4 Courage: Never show cowardice, death is better than retreat.

5 Mercy: Be merciful to the weaker, less fortunate, and your defeated enemies (though make sure your enemies cannot attack you again).

6 Fairness: Always act justly and do what is right to all and with all.

7 Protection for those in need: Protect and defend those who cannot protect and defend themselves.

8 Honesty: Never lie, not in word deed or by omission.

9 Wisdom: A knight should be wise, to always distinguish the honorable and just words and deeds in every situation, and to know how to enact each part of the code in every situation.

10 Humility: This is the keystone of all the rest. Without humility a knight becomes an arrogant boor, a mere caricature of what he would otherwise become.

"Chivalry," 1885 by Sir Frank Dicksee

“Chivalry,” 1885 by Sir Frank Dicksee (Photo credit: Wikipedia)

The codes placed emphasis on action in combat, but were to be a moral code to live by. A noble or landowner gained nothing if a knight pillaged the lord’s peasants or stood-by while others raped, pillaged, and plundered the peasants, land and property of the lord. This chivalric code was intended to govern all of a knight’s actions, words, and deeds. All other forms of chivalry are rooted in the Knight’s Chivalric Warrior Code.

Domnei (or courtly love) was a medieval European conception of chivalry in love. It was never expressed between husband and wife (marriages at this time were arranged). Domnei was secret and between members of the nobility. Courtly love was “… a love at once illicit and morally elevating, passionate and disciplined, humiliating and exalting, human and transcendent.” Courtly love was secret and never consummated. Though this was in accordance of the chivalric code, I am sure the code was bent quite often if not broken completely on this last part.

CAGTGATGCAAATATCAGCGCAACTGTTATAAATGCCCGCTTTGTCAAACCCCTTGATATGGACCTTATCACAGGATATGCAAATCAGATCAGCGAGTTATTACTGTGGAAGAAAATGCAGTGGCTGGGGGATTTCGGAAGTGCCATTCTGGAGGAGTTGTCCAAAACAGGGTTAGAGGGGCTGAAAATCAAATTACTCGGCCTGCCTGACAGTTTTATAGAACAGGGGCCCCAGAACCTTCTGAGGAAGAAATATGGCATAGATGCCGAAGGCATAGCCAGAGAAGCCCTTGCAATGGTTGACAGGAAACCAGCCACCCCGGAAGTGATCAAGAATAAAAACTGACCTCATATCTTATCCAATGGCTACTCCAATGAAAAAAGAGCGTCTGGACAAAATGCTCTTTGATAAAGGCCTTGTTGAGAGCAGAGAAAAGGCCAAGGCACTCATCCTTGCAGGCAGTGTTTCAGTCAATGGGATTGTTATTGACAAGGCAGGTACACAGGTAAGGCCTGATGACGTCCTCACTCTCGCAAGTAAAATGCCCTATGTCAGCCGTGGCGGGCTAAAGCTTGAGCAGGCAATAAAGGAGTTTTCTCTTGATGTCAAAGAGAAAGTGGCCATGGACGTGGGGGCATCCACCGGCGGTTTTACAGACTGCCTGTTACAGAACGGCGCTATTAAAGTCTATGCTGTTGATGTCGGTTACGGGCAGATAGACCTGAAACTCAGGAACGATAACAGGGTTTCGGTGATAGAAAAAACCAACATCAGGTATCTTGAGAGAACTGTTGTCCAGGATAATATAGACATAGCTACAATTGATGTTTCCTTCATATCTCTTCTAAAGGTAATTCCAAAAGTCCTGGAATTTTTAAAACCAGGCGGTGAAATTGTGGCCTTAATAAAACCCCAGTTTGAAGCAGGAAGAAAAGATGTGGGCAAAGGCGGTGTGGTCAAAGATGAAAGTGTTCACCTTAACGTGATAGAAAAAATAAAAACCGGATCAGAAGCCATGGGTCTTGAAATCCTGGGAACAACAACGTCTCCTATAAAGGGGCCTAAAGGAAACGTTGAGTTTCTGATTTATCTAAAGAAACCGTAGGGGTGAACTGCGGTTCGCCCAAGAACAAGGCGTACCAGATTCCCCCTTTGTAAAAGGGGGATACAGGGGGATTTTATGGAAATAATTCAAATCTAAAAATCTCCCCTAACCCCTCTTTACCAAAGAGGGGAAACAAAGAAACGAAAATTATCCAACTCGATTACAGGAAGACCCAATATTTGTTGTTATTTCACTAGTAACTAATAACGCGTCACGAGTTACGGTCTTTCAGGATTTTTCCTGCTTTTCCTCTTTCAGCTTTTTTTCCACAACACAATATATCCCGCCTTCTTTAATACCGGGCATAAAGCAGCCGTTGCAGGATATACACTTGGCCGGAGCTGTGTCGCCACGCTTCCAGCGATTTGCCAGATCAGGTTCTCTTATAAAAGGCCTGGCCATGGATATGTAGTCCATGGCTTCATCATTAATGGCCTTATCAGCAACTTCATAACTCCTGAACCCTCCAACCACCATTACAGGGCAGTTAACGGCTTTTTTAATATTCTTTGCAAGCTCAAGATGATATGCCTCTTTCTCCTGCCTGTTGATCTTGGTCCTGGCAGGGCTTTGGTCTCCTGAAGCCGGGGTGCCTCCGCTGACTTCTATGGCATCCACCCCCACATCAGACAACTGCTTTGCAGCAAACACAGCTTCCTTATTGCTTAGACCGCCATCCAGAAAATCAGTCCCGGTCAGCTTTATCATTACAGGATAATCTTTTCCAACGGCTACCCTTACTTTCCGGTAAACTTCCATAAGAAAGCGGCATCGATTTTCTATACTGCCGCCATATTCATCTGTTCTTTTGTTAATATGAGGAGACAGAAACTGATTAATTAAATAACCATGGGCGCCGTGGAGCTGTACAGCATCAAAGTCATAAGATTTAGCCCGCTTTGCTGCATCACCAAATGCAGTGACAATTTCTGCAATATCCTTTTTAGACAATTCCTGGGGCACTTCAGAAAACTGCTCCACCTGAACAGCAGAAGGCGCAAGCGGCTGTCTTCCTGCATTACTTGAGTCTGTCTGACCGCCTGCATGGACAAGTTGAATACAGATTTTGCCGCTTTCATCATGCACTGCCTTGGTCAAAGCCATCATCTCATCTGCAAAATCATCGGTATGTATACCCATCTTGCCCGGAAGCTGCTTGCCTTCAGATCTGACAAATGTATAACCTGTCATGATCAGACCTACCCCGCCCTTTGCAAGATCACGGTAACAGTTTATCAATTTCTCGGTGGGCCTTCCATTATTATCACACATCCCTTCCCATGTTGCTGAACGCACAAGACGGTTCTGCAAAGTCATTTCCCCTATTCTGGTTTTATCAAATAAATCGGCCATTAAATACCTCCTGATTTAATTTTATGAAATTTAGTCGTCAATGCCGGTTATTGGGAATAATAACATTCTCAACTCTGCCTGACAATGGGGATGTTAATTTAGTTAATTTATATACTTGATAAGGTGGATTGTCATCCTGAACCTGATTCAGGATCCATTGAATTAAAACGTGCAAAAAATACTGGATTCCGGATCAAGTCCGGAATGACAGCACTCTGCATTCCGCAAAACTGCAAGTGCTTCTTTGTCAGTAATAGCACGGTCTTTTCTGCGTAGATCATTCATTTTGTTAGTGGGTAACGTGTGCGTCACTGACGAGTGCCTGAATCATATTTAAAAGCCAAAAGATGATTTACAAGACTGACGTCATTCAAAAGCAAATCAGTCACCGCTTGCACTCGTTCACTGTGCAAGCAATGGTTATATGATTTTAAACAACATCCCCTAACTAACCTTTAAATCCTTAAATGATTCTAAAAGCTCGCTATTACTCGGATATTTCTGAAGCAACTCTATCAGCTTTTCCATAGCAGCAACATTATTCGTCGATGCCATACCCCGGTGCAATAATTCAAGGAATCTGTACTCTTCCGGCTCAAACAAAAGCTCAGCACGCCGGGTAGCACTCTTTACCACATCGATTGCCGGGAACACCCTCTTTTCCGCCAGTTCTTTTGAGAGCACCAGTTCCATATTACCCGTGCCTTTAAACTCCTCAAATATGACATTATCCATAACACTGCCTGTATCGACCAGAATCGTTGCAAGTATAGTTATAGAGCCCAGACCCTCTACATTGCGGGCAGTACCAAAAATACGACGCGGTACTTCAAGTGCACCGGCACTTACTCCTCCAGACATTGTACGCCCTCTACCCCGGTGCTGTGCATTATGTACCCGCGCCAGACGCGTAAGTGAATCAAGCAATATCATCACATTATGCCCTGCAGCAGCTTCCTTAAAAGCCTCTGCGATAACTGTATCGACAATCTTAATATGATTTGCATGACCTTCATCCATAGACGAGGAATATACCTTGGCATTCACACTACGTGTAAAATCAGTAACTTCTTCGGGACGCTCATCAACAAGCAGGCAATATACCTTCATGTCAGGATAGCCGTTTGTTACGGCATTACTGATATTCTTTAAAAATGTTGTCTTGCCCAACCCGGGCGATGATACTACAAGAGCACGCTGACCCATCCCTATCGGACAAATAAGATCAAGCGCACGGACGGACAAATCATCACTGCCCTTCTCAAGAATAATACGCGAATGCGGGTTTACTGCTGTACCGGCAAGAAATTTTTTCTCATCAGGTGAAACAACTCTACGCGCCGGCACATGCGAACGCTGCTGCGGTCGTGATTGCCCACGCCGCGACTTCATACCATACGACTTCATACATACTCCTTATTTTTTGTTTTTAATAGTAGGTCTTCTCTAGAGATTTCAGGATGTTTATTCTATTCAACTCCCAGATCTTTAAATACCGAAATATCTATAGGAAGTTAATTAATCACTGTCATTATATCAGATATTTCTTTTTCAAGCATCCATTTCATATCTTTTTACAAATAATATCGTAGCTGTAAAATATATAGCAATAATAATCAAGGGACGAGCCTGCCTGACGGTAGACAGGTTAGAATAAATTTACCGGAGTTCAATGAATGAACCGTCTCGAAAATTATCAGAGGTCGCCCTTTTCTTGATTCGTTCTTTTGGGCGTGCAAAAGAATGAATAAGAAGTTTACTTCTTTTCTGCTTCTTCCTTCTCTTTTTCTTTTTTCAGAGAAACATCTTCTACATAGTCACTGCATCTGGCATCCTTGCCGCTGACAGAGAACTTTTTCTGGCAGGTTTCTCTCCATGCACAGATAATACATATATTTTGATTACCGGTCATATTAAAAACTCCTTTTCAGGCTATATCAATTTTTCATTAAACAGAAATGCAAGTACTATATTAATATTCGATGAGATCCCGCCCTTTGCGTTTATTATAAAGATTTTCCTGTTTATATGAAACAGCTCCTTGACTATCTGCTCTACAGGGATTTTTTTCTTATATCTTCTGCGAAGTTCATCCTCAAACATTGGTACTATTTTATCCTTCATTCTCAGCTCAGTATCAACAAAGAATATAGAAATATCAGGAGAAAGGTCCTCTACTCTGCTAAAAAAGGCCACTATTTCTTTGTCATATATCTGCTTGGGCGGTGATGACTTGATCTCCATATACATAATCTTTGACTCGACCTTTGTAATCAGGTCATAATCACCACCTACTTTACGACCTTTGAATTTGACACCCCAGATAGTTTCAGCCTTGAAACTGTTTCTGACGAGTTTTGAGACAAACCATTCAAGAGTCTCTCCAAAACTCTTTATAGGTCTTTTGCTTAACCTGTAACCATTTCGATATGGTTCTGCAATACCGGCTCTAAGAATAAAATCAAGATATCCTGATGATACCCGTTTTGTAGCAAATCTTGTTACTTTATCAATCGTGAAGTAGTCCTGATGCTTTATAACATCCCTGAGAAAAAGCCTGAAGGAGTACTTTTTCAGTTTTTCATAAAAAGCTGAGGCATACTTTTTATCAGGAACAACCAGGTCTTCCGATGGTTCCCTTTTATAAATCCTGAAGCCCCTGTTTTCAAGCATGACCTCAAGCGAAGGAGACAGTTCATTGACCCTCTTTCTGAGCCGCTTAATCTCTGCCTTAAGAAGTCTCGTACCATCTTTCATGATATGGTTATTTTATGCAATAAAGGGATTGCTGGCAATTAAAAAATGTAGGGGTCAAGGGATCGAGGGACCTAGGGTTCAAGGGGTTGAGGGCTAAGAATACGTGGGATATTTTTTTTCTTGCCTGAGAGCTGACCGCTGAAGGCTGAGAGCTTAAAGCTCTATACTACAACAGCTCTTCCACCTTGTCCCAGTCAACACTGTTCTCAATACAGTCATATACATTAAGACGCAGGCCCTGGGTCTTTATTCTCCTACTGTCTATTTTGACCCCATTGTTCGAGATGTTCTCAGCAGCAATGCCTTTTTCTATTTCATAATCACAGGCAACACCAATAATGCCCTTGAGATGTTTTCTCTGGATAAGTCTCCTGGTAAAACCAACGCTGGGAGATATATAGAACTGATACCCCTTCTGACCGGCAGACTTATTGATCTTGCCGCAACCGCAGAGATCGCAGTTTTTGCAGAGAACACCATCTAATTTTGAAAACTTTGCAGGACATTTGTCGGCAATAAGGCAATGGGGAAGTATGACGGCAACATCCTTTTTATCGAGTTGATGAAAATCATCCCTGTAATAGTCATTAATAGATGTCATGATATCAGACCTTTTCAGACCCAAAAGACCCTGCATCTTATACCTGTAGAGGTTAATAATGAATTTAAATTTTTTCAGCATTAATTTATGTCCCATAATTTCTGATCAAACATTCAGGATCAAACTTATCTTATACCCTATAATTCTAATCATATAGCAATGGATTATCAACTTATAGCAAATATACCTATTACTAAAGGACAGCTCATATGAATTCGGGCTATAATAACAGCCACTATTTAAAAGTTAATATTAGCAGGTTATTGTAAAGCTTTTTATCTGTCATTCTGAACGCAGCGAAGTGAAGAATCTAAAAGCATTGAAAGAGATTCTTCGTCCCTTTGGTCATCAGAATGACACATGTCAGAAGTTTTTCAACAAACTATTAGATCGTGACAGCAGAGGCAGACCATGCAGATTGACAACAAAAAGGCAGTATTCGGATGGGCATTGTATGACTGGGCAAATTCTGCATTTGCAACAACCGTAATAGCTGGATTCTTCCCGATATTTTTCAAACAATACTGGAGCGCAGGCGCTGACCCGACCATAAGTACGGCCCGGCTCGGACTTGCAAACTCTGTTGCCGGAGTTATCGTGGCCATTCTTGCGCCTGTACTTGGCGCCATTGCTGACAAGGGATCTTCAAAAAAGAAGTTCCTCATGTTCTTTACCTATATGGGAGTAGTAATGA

The intent was for domnei to be chaste and the story of King Arthur teaches us of the consequences of  unchaste domnei. Though seldom recognized as such, unchaste domnei is a central point of the story. Do you remember what happened to Camelot after Queen Guinevere and Sir Lancelot consummated their love? King Arthur died and the paradise of Camelot was forever lost as well.

Camelot was paradise on earth. A perfect example of the code of chivalry in action. The peasants love and honored their king and queen. No knights were as chivalrous as the knights of Camelot. Even the round table advanced the principles of chivalry. When Sir Lancelot and Queen Guinevere engaged in their courtly love, all was still as it should be in the kingdom of Camelot. However, when that love was consummated, all was lost.

Though it is now believed that King Arthur was an historical figure, much of what we know about King Arthur is not historical fact. The story of King Arthur and Camelot very well may have been a parable meant to teach us what is possible under the code of chivalry, and what happens when we violate the code of chivalry.